DailyTimes | Indians in outer space

Indians in outer space

Indians in outer space

Sir: On July 1, 2013, the Indian Regional Navigational Satellite System (IRNSS) received another boost by the launch of a geostationary satellite. Though the rocket has a presumable reach of 6,000 km, this apparently peaceful advancement in space has military potential. For instance, it is a step towards India’s gradually building an anti-ballistic missile defence shield and enhancement of its reconnaissance potential. One wonders if this potential militarisation of space will ultimately lead to weaponisation and compel New Delhi’s current and future adversaries to respond in letter and spirit. These satellites carry peaceful payloads but can also carry weapons of mass destruction. For instance, satellite delivery systems help place in outer space navigation solutions like the American Global Positioning System, Russian Glonass and Chinese Beidou. Likewise, if a nuclear weapon warhead is placed on the rocket, it can obliterate everything. The early warning function of these so-called peaceful satellites facilitate a ballistic missile defence shield and thus increase the intercept capabilities in the boost or mid-course phase of a ballistic missile. This is apparently an excellent defensive use. However, it may give a false sense of security to India and may even encourage it to launch a pre-emptive strike against its adversary. In the case of India and Pakistan, the chances of things getting messy are higher than other adversaries who get more reaction time due to geographical distances. India will achieve almost nothing by such a satellite endeavour with respect to missile defence due to geographical contiguity with Pakistan. If India develops a military space capability, it will greatly affect the nuclear deterrence with Pakistan. India may just compel Pakistan to take further initiatives in its nuclear and military posture. Pakistan’s missile and space programme is not ambitious at the moment.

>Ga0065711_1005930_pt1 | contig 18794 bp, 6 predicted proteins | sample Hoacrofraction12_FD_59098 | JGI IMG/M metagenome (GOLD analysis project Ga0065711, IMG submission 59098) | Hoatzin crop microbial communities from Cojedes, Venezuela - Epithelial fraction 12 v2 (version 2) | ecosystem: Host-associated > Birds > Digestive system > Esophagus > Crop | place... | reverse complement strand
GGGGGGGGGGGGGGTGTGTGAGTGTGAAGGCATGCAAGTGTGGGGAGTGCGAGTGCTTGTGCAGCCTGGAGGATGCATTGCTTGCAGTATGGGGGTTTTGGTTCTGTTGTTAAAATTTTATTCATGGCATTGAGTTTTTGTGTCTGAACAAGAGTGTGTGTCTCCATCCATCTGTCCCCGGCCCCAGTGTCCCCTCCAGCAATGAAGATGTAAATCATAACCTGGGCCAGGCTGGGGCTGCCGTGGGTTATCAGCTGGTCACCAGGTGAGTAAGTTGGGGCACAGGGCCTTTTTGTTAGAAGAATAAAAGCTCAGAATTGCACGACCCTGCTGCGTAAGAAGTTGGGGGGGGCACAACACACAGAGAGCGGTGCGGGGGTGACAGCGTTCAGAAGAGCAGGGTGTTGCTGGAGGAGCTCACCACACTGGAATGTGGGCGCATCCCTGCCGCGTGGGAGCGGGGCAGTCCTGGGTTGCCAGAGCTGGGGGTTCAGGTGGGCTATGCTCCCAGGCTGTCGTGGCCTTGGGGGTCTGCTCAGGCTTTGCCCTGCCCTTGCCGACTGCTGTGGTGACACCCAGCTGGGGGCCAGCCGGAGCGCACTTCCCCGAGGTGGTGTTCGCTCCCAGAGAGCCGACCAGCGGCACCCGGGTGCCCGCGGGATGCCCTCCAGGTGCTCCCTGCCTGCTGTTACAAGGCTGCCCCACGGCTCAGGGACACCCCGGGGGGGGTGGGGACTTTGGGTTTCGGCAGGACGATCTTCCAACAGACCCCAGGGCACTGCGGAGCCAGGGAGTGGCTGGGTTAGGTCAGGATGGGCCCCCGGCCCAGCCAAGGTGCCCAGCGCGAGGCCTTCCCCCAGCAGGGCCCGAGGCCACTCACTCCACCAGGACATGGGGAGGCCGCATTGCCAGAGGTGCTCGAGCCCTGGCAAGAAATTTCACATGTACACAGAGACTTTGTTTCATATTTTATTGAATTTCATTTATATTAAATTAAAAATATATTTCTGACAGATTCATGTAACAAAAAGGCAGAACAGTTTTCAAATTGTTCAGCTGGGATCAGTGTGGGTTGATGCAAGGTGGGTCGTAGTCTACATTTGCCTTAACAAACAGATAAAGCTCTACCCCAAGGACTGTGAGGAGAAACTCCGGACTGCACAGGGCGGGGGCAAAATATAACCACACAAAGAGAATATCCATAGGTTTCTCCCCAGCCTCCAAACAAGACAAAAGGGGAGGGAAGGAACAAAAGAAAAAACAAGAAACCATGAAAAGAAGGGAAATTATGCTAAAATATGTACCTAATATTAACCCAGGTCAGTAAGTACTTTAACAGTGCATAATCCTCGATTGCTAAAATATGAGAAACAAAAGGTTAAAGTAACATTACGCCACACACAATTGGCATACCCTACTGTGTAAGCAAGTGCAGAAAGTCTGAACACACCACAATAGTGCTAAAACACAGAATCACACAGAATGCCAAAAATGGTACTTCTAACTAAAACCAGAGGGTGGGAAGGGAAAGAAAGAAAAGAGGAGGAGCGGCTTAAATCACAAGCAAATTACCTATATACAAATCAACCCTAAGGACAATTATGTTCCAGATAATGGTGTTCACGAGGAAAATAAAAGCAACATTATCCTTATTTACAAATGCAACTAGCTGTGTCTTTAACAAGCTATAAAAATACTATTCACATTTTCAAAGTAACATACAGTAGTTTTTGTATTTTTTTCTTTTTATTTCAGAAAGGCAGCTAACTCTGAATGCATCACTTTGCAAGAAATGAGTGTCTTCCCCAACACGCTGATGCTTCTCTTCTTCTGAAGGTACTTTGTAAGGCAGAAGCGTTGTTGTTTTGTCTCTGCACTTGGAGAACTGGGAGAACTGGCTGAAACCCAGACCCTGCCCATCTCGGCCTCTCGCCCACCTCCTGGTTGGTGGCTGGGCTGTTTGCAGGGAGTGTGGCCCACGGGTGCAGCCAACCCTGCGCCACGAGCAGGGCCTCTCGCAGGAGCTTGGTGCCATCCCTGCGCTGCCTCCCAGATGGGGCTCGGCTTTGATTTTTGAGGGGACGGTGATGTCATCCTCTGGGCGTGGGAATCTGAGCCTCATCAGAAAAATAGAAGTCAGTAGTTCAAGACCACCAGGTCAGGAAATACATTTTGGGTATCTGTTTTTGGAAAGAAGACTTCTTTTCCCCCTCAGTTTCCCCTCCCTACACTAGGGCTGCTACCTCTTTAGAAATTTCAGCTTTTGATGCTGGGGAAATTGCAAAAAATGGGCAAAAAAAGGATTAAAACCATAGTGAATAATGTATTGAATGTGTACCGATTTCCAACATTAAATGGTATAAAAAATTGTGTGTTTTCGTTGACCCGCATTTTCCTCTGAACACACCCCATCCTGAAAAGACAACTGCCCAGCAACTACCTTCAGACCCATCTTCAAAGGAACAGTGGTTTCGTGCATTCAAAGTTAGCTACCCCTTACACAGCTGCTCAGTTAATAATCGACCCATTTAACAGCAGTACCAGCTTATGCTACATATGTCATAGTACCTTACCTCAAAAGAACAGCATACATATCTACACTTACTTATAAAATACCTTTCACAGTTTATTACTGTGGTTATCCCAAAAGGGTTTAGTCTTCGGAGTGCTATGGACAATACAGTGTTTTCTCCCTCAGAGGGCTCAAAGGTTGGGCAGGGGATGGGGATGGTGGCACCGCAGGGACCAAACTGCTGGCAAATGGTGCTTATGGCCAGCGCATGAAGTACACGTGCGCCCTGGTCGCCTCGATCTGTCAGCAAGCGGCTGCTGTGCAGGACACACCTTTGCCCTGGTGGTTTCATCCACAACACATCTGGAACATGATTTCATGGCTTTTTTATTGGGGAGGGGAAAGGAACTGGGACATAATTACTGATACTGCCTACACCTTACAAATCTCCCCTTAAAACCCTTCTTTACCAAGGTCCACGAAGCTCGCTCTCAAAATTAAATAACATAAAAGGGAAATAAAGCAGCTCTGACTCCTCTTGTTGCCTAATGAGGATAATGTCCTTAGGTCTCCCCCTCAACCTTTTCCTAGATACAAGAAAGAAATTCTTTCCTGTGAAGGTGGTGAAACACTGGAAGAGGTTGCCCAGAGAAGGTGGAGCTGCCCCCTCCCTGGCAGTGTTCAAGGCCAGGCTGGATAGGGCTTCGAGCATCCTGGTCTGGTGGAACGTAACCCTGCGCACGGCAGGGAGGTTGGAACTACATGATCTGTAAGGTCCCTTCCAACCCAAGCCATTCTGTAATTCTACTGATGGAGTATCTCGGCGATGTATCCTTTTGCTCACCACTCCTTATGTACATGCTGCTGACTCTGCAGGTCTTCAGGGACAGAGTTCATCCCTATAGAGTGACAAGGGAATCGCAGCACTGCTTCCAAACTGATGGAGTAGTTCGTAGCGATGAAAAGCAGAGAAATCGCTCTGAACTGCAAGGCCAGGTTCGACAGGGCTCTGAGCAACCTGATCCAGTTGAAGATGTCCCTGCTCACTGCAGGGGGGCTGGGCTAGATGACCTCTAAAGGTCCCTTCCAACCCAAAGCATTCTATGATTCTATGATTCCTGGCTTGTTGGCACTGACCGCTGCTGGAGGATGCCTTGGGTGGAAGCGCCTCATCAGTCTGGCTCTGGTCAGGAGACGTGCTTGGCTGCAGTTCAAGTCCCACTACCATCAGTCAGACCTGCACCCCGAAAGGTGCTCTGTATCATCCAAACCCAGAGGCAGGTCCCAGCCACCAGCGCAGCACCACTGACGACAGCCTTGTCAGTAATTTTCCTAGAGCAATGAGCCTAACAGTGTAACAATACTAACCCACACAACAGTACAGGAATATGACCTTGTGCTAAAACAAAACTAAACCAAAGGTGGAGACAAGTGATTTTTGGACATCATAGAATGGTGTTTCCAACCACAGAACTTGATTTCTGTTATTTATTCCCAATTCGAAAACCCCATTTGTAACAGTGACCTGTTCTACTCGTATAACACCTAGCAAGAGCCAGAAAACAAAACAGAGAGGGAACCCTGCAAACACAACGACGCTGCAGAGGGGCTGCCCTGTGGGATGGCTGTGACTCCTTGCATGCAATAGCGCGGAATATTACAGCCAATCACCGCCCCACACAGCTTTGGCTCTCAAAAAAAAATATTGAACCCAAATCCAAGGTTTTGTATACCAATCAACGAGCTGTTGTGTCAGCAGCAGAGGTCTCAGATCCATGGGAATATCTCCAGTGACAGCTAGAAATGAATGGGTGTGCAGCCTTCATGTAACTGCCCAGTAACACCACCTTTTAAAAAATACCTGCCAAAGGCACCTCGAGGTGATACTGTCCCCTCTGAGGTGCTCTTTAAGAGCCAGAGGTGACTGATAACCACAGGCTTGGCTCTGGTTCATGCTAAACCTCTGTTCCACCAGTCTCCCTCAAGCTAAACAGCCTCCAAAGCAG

History shows that India has always provoked Pakistan to reluctantly respond to its ‘peaceful’ initiatives. If New Delhi makes long range delivery systems like Agni VI, other states, and even the US, will start factoring it in their threat calculus. At the moment, Europe and the US are lulled by their economic cooperation with India. Pakistan must multiply its efforts to develop suitable defensive means for penetrating any such Indian endeavours. These may vary from the use of missiles, aircraft and to very modest conventional means of defeating the Indian defensive shield. Pakistan must bolster its second strike capability through nuclear submarines. Submarine launched cruise missiles will be very difficult for satellites to intercept because it is very difficult to track and hunt a submarine. Likewise, the multiple independently targetable re-entry vehicle (MIRV) is also a good defensive option to defeat Indian space-based military potential. The geo stationary early warning satellites theoretically cannot distinguish between ‘warheads’ and ‘decoys’ from MIRV missiles. Given the economic challenges, Pakistan may find it difficult to develop satellite-based early warning capability. The Space and Upper Atmosphere Research Commission (SUPARCO) may ultimately have to keep all its options open to match Indian capabilities. For instance, an anti-satellite weapons programme may become necessary if India weaponises outer space. That is why negotiating a multilateral and non-discriminatory outer-space treaty is so essential. One can hope that the Indian space programme remains peaceful.


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